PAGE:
Discovery of fourth antibody in blood raises diabetes detection ratesNovember 14th, 2007 - 2:19 am ICT by admin
However, the discovery of the fourth auto-antibody called ZnT8 has increased the prediction rate to 96 per cent, say the researchers.
“This is incredibly exciting for us since this new target is the first to be discovered in 10 years,” said Dr. John Hutton, research director at the Barbara Davis Center and senior author of the paper, published in the Proceedings of the National Academy of Sciences (PNAS).
“ZnT8 shows great value as a diagnostic tool and we believe testing for it will very quickly become routine in all of the ongoing clinical research studies. For example, this fourth autoantigen will find immediate use in identifying individuals with a family history of diabetes or a genetic predisposition to the disease for recruitment into clinical trials aimed at preventing diabetes,” he added.
The researchers analysed blood from children, who had been studied from birth to the onset of the disease as part of Diabetes Autoimmunity Study in the Young (DAISY) at the Barbara Davis Center, along with hundreds of newly-diagnosed patients and their unaffected relatives as controls.
They said that 70 per cent of diabetics tested positive for the antibody in comparison with less than one percent of controls.
The researchers revealed that ZnT8 stuck out as a protein that was only expressed in insulin secreting cells and associated with the mechanism of insulin release, making it a good candidate on which to follow up.
“Ultimately, we’d like to be able to prevent diabetes from occurring in the first place. It could be possible by catching it in the very early stages and then manipulating the immune system. ZnT8 itself might be part of that therapy since it has been shown in diabetes-prone mice that administering antigen as a vaccine can prevent disease, a similar approach that is currently used to counter allergies. We also hope that the same genomics-based approach will be applicable to other autoimmune diseases like multiple sclerosis and lupus,” said Dr. Hutton.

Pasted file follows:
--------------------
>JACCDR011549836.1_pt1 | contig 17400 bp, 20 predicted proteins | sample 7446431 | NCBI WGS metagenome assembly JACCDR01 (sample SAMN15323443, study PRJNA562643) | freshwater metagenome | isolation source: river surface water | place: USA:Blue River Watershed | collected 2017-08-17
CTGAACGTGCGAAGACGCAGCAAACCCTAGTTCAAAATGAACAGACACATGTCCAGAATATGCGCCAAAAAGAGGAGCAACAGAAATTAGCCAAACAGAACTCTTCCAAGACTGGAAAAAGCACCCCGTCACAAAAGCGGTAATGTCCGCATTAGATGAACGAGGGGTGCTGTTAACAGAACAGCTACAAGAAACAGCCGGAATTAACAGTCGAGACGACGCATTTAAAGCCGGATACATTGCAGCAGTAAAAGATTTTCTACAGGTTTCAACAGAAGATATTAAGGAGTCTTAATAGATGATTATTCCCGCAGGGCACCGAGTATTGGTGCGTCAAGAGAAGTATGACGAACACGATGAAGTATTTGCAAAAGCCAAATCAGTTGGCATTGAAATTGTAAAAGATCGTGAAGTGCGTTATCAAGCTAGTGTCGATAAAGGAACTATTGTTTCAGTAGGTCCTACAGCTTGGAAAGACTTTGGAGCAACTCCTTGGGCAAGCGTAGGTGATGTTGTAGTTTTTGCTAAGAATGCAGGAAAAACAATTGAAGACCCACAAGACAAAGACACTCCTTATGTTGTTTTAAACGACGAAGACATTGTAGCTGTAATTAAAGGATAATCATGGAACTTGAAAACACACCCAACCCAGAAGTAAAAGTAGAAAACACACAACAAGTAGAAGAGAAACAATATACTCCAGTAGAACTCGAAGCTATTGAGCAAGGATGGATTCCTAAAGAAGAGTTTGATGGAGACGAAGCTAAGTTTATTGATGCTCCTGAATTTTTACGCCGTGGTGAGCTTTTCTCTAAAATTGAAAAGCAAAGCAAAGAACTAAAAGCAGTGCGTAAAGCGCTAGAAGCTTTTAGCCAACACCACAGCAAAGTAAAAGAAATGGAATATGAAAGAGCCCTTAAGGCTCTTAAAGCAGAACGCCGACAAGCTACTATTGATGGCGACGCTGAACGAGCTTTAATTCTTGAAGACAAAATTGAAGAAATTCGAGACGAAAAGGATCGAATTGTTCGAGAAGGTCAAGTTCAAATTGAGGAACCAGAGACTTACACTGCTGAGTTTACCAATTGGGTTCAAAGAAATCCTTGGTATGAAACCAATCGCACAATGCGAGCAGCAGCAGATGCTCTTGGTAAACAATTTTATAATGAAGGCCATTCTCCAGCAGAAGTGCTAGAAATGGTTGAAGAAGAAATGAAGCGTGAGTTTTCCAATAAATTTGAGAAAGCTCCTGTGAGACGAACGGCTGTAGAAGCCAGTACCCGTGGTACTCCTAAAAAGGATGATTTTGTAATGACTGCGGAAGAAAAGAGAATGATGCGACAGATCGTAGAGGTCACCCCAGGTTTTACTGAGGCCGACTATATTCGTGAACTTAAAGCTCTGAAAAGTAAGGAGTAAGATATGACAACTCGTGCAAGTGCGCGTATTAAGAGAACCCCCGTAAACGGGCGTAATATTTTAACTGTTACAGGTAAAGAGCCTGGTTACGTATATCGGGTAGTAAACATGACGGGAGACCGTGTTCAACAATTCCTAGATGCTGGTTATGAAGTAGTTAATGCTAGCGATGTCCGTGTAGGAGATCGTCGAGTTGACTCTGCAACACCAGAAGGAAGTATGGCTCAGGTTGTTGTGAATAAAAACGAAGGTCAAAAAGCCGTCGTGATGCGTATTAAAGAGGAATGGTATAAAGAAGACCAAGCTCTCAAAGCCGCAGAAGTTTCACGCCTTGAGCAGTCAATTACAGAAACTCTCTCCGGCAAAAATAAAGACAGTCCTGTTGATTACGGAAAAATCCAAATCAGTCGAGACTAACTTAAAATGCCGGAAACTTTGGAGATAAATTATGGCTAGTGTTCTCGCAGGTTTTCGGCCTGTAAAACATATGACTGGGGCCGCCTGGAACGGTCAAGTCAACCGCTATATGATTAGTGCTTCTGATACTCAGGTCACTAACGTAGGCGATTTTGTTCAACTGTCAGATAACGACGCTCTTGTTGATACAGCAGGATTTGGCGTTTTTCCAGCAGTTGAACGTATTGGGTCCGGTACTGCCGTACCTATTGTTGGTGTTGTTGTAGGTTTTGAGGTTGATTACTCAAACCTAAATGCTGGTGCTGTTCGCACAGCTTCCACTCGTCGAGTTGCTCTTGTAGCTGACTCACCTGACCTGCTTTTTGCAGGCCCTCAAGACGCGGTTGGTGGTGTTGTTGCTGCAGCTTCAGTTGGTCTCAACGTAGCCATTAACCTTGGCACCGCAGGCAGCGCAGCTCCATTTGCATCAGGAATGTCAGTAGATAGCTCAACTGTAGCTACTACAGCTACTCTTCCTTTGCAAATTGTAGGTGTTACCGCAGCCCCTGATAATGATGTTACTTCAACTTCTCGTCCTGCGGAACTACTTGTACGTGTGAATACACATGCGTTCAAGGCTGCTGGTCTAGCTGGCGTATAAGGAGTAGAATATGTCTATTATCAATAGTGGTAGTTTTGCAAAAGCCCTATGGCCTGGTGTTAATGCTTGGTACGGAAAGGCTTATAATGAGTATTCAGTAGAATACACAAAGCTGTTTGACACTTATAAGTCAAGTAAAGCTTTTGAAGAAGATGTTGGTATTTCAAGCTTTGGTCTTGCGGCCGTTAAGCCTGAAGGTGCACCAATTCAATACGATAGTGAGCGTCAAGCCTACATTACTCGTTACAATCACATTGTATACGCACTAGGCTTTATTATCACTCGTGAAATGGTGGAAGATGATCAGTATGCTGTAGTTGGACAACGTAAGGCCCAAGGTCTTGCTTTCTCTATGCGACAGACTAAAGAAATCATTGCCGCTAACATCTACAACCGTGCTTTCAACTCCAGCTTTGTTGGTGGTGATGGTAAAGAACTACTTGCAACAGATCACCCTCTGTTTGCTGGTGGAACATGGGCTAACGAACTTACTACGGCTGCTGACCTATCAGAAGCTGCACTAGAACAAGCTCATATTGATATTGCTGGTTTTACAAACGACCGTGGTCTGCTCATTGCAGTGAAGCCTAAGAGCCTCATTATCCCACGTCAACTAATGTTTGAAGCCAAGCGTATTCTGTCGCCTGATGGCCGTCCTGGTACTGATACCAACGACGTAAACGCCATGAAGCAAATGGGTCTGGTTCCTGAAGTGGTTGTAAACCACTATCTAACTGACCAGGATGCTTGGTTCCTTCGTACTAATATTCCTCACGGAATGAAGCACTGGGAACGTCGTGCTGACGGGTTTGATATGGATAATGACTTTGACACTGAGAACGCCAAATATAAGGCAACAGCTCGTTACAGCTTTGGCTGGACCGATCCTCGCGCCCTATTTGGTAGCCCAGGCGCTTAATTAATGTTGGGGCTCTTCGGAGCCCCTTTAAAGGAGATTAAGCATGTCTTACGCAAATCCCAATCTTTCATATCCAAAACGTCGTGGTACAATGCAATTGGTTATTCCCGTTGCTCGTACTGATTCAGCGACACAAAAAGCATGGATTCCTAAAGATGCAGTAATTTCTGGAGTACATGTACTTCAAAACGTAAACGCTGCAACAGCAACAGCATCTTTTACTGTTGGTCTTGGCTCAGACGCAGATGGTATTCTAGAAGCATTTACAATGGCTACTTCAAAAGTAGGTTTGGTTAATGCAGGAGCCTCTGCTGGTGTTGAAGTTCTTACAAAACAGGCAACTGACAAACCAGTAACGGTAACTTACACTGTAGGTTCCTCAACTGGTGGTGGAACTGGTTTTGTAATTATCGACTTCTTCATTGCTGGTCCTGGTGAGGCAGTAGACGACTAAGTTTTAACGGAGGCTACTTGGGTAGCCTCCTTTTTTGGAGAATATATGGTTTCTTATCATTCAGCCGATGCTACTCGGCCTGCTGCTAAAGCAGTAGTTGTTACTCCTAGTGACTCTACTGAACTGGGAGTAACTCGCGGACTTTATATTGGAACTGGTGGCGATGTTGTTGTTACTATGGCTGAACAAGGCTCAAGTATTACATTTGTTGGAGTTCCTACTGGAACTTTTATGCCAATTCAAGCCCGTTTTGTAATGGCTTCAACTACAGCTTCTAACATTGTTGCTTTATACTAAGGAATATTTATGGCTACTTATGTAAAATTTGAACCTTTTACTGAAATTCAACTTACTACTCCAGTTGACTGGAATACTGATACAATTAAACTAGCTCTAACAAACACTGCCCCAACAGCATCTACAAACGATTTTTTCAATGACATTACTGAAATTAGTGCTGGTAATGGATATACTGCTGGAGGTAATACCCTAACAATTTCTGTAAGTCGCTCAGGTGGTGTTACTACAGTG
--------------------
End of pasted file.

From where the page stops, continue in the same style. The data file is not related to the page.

The researchers believe that they will ultimately be able to define further auto-antigens using the same procedures, and raise the predictive value of combined auto-antibody tests to the required accuracy rate of 99.7 percent.
If they become successful in achieving their aim, it will be possible to prevent diabetes by screening very young children, and to catch the disease in its earliest stages. (ANI)
- Researchers cure type 1 diabetes in mice - Apr 09, 2010
- COPD could be an auto-immunity problem - Nov 20, 2010
- Scientists identify regulatory defect that drives lupus - Feb 04, 2011
- Diabetes alert, a decade before symptoms appear - Mar 21, 2011
- Dietary intervention in infancy can cut diabetes risk among kids - Nov 11, 2010
- Lifestyle changes can prevent type-2 diabetes - Jun 17, 2012
- Study on insulin-creating cell may lead to better diabetes treatment - Oct 29, 2010
- Study to find whether leptin helps type 1 diabetic patients - Oct 11, 2010
- Breakthrough opens way for curing auto-immune disease - Mar 13, 2012
- Green tea may delay onset of type-1 diabetes - Oct 24, 2008
- Defects in immune system enzyme 'raise arthritis, diabetes risk' - Jun 17, 2010
- Dormant virus might make you diabetic - Aug 28, 2012
- New device can detect infectious disease quickly - Mar 01, 2012
- Gene therapy may help cure diabetes - Jun 22, 2010
- Healthy lifestyle can help cut Alzheimer risk - Jul 19, 2011
Tags: antibody, autoimmunity, barbara davis center, detection rates, diabetes detection, diagnostic tool, discovery, genetic predisposition, history of diabetes, insulin release, john hutton, national academy of sciences, pnas, prevent diabetes, preventing diabetes, proceedings of the national academy of sciences, prone mice, research director, target